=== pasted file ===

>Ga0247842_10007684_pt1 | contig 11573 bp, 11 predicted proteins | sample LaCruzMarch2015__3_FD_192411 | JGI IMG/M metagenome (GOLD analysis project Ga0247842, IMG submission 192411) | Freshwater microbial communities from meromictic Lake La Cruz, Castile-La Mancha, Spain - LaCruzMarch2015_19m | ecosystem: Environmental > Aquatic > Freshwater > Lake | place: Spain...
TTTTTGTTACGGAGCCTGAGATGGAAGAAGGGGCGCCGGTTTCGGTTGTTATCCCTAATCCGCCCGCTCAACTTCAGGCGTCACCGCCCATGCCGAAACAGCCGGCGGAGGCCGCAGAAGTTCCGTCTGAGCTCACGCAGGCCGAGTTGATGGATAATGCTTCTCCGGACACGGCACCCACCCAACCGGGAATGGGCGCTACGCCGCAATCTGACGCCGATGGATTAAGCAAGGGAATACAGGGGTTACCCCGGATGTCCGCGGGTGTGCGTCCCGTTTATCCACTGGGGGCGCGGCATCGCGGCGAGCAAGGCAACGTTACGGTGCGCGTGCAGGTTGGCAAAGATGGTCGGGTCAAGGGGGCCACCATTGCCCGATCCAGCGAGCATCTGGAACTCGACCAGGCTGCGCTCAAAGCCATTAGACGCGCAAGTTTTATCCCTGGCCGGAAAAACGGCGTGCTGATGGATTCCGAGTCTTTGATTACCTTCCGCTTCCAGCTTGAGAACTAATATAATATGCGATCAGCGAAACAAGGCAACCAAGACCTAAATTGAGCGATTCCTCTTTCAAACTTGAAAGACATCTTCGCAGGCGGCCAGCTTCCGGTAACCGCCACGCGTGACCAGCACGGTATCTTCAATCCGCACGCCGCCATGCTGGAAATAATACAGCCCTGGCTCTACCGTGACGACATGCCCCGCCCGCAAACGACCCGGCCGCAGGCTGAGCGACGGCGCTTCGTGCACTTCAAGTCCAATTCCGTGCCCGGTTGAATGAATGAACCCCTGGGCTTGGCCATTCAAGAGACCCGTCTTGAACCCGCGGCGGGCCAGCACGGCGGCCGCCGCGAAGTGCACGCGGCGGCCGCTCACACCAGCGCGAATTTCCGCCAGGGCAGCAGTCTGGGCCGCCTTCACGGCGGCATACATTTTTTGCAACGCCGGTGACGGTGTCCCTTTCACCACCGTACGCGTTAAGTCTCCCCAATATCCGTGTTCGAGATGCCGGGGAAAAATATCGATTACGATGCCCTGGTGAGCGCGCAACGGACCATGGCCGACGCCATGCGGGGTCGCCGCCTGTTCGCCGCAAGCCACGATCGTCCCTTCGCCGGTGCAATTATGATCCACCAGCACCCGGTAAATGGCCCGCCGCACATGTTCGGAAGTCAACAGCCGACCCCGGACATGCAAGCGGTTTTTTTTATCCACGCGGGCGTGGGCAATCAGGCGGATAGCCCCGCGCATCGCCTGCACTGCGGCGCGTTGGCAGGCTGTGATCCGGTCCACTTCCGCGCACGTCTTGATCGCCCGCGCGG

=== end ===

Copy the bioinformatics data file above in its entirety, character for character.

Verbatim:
>Ga0247842_10007684_pt1 | contig 11573 bp, 11 predicted proteins | sample LaCruzMarch2015__3_FD_192411 | JGI IMG/M metagenome (GOLD analysis project Ga0247842, IMG submission 192411) | Freshwater microbial communities from meromictic Lake La Cruz, Castile-La Mancha, Spain - LaCruzMarch2015_19m | ecosystem: Environmental > Aquatic > Freshwater > Lake | place: Spain...
TTTTTGTTACGGAGCCTGAGATGGAAGAAGGGGCGCCGGTTTCGGTTGTTATCCCTAATCCGCCCGCTCAACTTCAGGCGTCACCGCCCATGCCGAAACAGCCGGCGGAGGCCGCAGAAGTTCCGTCTGAGCTCACGCAGGCCGAGTTGATGGATAATGCTTCTCCGGACACGGCACCCACCCAACCGGGAATGGGCGCTACGCCGCAATCTGACGCCGATGGATTAAGCAAGGGAATACAGGGGTTACCCCGGATGTCCGCGGGTGTGCGTCCCGTTTATCCACTGGGGGCGCGGCATCGCGGCGAGCAAGGCAACGTTACGGTGCGCGTGCAGGTTGGCAAAGATGGTCGGGTCAAGGGGGCCACCATTGCCCGATCCAGCGAGCATCTGGAACTCGACCAGGCTGCGCTCAAAGCCATTAGACGCGCAAGTTTTATCCCTGGCCGGAAAAACGGCGTGCTGATGGATTCCGAGTCTTTGATTACCTTCCGCTTCCAGCTTGAGAACTAATATAATATGCGATCAGCGAAACAAGGCAACCAAGACCTAAATTGAGCGATTCCTCTTTCAAACTTGAAAGACATCTTCGCAGGCGGCCAGCTTCCGGTAACCGCCACGCGTGACCAGCACGGTATCTTCAATCCGCACGCCGCCATGCTGGAAATAATACAGCCCTGGCTCTACCGTGACGACATGCCCCGCCCGCAAACGACCCGGCCGCAGGCTGAGCGACGGCGCTTCGTGCACTTCAAGTCCAATTCCGTGCCCGGTTGAATGAATGAACCCCTGGGCTTGGCCATTCAAGAGACCCGTCTTGAACCCGCGGCGGGCCAGCACGGCGGCCGCCGCGAAGTGCACGCGGCGGCCGCTCACACCAGCGCGAATTTCCGCCAGGGCAGCAGTCTGGGCCGCCTTCACGGCGGCATACATTTTTTGCAACGCCGGTGACGGTGTCCCTTTCACCACCGTACGCGTTAAGTCTCCCCAATATCCGTGTTCGAGATGCCGGGGAAAAATATCGATTACGATGCCCTGGTGAGCGCGCAACGGACCATGGCCGACGCCATGCGGGGTCGCCGCCTGTTCGCCGCAAGCCACGATCGTCCCTTCGCCGGTGCAATTATGATCCACCAGCACCCGGTAAATGGCCCGCCGCACATGTTCGGAAGTCAACAGCCGACCCCGGACATGCAAGCGGTTTTTTTTATCCACGCGGGCGTGGGCAATCAGGCGGATAGCCCCGCGCATCGCCTGCACTGCGGCGCGTTGGCAGGCTGTGATCCGGTCCACTTCCGCGCACGTCTTGATCGCCCGCGCGG